Today I led the graduation exercises at Darden for the class of 2007. Here are some of my remarks.

The two Faculty Marshals of the class of 2007, Peter Rodriguez and Ed Freeman, were elected by a vote of the class that signifies the esteem that this class holds for them. This is one means by which students recognize teaching excellence at Darden. These Faculty Marshalls are rare and wonderful examples of the heart and values of Darden. Heart for teaching makes possible the long teaching group meetings and late nights to prepare for teaching; the extended outreach to students here at the Darden grounds and elsewhere; the zeal to get the latest idea worked into the course; the focus on the learner and the joy in his or her success; and dogged stamina: I note that some of our staff arose at 3:00 a.m. this morning to prepare for our celebrations. The high touch, high tone, and high octane experience we offer is not possible without a great deal of heart. Join me in congratulating Peter and Ed for their recognition.

Also with us today are Stuart Quarngesser and Harry Lewis, representatives of Darden’s first graduating class, the class of 1957, whose 50th anniversary we have celebrated this spring. Please welcome them. The Class of 1957 symbolizes for us the exceptional confidence and optimism with which the Darden School was launched. The students arrived in 1955, decades before the MBA degree had become “hot.” The School had no brand recognition, none of these facilities, and no alumni body. Many people simply wanted the School to serve the needs of the Commonwealth of Virginia and—so it was said, keep the best young managerial talent from migrating to those schools in the North. Yet the President and first Dean reached well outside of the Commonwealth to staff the school. As the reputation of the school rose, so did the size and geographic breadth of enrollments. In the first BusinessWeek ranking, we appeared in the top ten. A generous capital campaign built this new Darden Grounds. Today, the Darden School stands again on the threshold of major advancement in reach and depth of its activities. We must dedicate ourselves to invest in Darden’s future so that at the Centennial, in 2057, the school will be stronger, better, and of greater service to the “world of practical affairs.” The Class of ’57 encourages us onward by virtue of their example as Darden’s founding class.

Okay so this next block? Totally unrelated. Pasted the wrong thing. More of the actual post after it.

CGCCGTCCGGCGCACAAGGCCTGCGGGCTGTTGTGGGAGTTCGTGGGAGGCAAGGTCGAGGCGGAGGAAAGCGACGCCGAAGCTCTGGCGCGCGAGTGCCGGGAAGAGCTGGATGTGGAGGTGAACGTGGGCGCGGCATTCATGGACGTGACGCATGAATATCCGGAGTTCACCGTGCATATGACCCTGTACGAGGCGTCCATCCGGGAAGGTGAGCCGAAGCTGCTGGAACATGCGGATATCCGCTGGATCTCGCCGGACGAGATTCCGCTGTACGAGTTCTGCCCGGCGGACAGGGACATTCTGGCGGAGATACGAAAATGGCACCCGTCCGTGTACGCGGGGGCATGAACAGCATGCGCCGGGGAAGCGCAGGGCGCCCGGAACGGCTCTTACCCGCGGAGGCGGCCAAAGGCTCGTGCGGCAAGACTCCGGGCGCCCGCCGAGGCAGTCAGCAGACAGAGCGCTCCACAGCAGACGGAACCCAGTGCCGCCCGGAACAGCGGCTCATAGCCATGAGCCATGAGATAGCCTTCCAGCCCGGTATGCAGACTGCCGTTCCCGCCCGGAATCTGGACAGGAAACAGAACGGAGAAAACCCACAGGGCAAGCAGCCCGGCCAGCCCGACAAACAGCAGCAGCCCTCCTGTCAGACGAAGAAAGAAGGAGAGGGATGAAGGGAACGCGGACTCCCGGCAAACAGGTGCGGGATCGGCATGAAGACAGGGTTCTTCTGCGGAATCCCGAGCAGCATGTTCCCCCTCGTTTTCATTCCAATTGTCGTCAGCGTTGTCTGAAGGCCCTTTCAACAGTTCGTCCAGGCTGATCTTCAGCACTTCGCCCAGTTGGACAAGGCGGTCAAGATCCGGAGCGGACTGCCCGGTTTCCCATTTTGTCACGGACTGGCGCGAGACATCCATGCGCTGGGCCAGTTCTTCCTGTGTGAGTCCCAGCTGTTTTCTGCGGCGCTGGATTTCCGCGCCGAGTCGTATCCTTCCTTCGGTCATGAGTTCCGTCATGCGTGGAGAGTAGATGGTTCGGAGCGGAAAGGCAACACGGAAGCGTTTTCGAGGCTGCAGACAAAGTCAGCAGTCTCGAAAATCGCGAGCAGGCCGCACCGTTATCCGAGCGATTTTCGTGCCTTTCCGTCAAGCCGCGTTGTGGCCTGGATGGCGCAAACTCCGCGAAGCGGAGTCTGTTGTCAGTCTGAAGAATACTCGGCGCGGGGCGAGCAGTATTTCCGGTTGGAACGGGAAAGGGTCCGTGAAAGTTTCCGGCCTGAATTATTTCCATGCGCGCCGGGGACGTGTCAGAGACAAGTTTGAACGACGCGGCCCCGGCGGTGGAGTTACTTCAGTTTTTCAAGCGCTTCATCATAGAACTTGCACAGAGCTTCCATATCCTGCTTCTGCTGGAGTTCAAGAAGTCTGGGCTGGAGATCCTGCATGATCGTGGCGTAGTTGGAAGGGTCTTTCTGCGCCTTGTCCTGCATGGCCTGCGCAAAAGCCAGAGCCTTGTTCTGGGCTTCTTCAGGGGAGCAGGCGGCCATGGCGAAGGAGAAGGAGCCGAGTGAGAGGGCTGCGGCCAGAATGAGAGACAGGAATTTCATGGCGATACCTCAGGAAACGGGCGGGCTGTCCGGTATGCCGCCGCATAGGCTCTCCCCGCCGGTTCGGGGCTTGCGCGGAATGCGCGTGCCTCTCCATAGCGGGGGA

Class of 2007, you are exceptionally talented, brimming with high promise of good things to come. I note that 93% of you report jobs, the all-time high for Darden students at graduation. Though we cheer you, we all should cheer those who encouraged you to this day—your partners and spouses, your families, and especially, your parents and grandparents. Please join me in a round of applause for all of them.

I will always carry a special affection for the Class of 2007. You arrived a few days after my appointment as Dean. My first year as Dean was a lot like your first year: a lot of hard work, late nights, and at least three cold calls a day. I profited by your example and encouragement. Together we have seen a dramatic lift in the life of the school—very positive developments in curriculum, placement, recruiting, admissions, research, and the capital campaign.

This is a gala day. We are celebrating two years at Darden and a 50th anniversary. And I could add that last week, Virginia celebrated the 400th anniversary of the founding of Jamestown Colony.